You have several choices for what to do with your qualified retirement plan when you leave a job. Deciding among them is an important step in managing your retirement savings over time.
One of the hardest parts about planning for retirement is getting started. If you opened and saved through a 401(k) plan at a former employer, you should pat yourself on the back for making a smart decision, even if you are no longer at that job or planning to leave soon.
When you change jobs, regulations make it easy for you to keep investing those savings tax-deferred, as long as you don’t simply cash out. In addition to losing out on the considerable benefit of tax deferred growth on pre-tax earnings, cashing out can incur hefty penalties. Generally, if you withdraw money from your 401(k) account before age 59 1/2, you will need to pay a 10% early withdrawal penalty, in addition to income tax, on the distribution.
You generally have three other options for handling your 401(k) when you leave your job: You can leave the funds in your former employer’s plan (if permitted), roll over the funds to your new employer’s plan (if one is available and if rollovers are permitted), or roll them over into an investment firm’s Individual Retirement Account.
Below are a few key points to consider:
- If your new employer offers a high-quality 401(k) plan that matches part of your contributions, you may want to consider rolling over the assets from your old plan into your new one. Rolling over into a new 401(k) helps you avoid retirement plan sprawl. If you don’t consolidate plans at each job, you may end up with a half dozen separate retirement accounts in your career, making it hard to tell if your savings are on track.
- You may want to compare plan fees and investment options before you make this decision. To compare fees, check the plan’s annual report and individual fund documents. You can usually check what investment options are available online through the 401(k) provider’s website.
- If you aren’t moving to a new job with an appealing 401(k) plan, you may want to consider opening an individual retirement account (IRA) and rolling your 401(k) savings into that. You can choose a firm that both offers the kind of investment options you are looking for and that may give you access to advice. While many 401(k) plans offer some resources to participants, this is generally not a strong suit. You may appreciate the greater support for investment decisions and holistic wealth management that individual retirement accounts often make available.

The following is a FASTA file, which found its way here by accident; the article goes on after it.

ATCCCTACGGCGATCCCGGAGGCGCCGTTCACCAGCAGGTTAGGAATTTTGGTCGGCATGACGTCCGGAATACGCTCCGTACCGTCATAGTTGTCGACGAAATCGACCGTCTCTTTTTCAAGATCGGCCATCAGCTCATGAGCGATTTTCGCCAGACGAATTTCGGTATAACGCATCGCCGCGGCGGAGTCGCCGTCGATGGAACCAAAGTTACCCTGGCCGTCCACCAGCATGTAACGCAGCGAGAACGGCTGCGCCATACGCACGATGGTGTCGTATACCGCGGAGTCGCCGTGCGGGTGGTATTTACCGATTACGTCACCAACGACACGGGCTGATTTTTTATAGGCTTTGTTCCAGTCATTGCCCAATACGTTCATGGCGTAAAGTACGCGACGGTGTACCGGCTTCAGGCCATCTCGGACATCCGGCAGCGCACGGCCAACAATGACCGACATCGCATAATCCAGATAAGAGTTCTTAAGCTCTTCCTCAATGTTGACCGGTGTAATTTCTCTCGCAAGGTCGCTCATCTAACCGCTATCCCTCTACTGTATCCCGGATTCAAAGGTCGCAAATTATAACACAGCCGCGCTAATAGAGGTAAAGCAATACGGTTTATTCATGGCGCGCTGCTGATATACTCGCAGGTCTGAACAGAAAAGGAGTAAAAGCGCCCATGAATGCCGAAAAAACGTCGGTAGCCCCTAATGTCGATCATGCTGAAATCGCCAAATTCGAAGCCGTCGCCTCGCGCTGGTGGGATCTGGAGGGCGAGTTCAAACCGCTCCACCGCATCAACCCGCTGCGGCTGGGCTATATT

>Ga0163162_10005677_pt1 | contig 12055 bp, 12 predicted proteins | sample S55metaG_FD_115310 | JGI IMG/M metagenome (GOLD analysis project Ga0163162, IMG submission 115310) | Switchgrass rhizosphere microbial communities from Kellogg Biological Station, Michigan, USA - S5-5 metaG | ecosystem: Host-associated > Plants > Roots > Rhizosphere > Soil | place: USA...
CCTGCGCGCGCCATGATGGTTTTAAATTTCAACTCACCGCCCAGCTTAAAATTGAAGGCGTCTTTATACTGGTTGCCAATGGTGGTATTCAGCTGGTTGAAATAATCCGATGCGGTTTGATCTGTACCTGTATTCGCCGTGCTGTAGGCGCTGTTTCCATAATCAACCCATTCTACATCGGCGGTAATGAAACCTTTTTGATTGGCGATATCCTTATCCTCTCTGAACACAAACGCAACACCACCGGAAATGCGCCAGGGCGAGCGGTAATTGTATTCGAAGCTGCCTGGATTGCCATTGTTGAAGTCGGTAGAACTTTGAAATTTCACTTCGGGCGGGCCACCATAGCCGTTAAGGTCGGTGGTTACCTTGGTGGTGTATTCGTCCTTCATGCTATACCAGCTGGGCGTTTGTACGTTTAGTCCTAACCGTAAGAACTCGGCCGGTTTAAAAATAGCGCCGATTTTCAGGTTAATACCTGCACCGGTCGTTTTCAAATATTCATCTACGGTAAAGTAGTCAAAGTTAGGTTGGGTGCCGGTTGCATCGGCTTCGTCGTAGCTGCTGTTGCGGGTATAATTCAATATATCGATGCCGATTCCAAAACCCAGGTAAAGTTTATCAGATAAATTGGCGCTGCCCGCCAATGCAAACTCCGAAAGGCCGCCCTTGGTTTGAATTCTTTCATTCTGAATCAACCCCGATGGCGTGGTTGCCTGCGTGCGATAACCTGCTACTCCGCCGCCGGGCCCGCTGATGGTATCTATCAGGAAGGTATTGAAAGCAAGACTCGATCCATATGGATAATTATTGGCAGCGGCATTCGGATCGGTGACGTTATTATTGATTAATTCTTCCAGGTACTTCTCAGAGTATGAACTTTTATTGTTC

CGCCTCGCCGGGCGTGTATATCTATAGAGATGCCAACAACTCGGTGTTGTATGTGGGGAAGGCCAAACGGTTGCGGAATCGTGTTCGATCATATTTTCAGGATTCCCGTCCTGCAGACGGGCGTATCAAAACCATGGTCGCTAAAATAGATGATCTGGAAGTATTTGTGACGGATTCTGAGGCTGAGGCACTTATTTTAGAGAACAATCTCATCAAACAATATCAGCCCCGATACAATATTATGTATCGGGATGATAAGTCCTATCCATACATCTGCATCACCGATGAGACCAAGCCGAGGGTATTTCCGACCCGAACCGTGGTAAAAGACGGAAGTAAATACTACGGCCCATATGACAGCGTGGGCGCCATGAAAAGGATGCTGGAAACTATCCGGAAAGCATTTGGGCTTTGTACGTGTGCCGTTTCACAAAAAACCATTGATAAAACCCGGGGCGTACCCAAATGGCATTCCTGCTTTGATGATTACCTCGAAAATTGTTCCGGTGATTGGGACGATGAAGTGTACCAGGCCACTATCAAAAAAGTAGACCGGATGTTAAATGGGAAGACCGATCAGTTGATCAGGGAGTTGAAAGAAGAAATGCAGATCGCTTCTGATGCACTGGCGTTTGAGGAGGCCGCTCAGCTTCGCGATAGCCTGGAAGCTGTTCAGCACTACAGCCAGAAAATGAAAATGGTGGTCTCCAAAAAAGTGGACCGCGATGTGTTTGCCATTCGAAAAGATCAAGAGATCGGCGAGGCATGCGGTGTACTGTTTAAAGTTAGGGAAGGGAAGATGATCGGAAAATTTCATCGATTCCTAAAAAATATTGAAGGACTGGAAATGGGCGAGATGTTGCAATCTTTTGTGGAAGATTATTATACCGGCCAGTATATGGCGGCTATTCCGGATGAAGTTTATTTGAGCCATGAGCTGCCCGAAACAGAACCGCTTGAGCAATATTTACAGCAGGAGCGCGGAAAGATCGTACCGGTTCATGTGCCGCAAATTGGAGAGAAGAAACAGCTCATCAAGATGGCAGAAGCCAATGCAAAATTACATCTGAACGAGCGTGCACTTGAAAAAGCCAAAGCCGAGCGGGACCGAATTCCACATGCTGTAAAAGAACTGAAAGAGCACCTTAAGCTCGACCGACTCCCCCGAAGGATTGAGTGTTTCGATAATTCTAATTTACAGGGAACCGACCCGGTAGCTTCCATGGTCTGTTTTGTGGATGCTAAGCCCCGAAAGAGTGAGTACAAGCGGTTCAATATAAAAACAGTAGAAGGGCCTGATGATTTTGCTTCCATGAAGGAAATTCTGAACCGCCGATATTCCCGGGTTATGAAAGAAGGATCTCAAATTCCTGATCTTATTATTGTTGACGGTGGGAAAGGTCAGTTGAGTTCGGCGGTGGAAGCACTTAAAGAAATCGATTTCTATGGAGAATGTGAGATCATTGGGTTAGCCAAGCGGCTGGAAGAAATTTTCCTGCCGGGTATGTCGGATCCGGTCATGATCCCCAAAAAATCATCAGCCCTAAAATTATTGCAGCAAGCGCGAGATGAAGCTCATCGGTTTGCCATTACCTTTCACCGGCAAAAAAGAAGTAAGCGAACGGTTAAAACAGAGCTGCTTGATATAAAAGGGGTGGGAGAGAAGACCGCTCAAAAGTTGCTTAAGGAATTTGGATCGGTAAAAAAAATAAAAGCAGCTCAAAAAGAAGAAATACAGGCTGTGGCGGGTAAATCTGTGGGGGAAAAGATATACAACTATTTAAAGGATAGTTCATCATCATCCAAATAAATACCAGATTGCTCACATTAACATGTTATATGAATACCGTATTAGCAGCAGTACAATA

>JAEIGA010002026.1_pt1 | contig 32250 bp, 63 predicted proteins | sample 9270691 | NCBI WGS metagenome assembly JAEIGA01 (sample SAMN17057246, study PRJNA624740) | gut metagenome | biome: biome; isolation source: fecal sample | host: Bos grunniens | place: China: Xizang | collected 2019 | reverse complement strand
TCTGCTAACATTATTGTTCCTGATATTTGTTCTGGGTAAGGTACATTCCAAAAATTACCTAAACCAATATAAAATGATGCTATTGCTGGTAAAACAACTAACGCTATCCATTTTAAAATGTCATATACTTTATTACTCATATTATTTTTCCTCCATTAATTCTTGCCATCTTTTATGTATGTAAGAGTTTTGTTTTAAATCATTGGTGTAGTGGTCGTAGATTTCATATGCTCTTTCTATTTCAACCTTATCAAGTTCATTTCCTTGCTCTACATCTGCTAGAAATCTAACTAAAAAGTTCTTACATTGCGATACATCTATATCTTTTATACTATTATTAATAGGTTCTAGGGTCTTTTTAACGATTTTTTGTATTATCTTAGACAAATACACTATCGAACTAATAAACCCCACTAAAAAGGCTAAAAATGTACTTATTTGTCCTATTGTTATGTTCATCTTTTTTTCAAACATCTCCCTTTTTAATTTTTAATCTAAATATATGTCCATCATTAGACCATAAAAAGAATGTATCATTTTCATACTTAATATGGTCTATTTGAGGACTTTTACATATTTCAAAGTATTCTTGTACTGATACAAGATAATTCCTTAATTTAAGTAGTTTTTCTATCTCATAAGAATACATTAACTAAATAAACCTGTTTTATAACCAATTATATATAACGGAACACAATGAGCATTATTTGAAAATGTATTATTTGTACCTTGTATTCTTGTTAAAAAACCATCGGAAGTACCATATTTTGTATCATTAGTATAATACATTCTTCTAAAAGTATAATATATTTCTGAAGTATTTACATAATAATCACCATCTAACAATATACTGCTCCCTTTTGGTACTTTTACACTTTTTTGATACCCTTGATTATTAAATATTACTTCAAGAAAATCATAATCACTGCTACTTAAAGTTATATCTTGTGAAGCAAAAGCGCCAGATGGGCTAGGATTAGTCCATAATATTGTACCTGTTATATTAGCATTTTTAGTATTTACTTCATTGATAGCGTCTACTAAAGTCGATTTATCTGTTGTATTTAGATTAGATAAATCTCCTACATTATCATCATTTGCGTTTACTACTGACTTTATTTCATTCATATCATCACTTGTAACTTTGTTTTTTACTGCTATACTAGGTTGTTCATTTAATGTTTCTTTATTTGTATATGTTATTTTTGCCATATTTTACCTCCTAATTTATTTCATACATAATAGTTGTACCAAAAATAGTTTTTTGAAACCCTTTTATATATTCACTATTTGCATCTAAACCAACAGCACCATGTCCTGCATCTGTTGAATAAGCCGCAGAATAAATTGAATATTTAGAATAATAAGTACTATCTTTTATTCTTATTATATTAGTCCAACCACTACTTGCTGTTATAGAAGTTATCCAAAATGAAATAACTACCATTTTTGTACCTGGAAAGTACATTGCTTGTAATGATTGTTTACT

- There are other factors based on your individual facts and circumstances that you may want to consider before you make this decision. Each option offers advantages and disadvantages, depending on your particular facts and circumstances (including your financial needs and your particular goals and objectives). Some of the factors you should consider when making a rollover decision include (among other things) the differences in: (1) investment options, (2) fees and expenses, (3) services, (4) penalty-free withdrawals, (5) creditor protection in bankruptcy and from legal judgments, (6) Required Minimum Distributions or “RMDs”, and (7) the tax treatment of employer stock if you hold such in your current plan. The decision of which option to select is a complicated one and must take into consideration your total financial picture. To reach an informed decision, you should also discuss your 401(k) options with your legal or tax advisor.
Rolling over your 401(k), whether into an IRA or your new company plan, may take a bit of administrative work, but isn’t difficult to do. In both cases, you reach out to the new plan provider or the investment firm you plan to work with and let them know you will be rolling over assets from an old plan. Then, contact the old 401(k) plan provider and initiate the process to make a qualified distribution into a new qualified account. Your 401(k) plan provider may send you a check made out to the new custodian, with your name on it to ensure that it is deposited to the right account.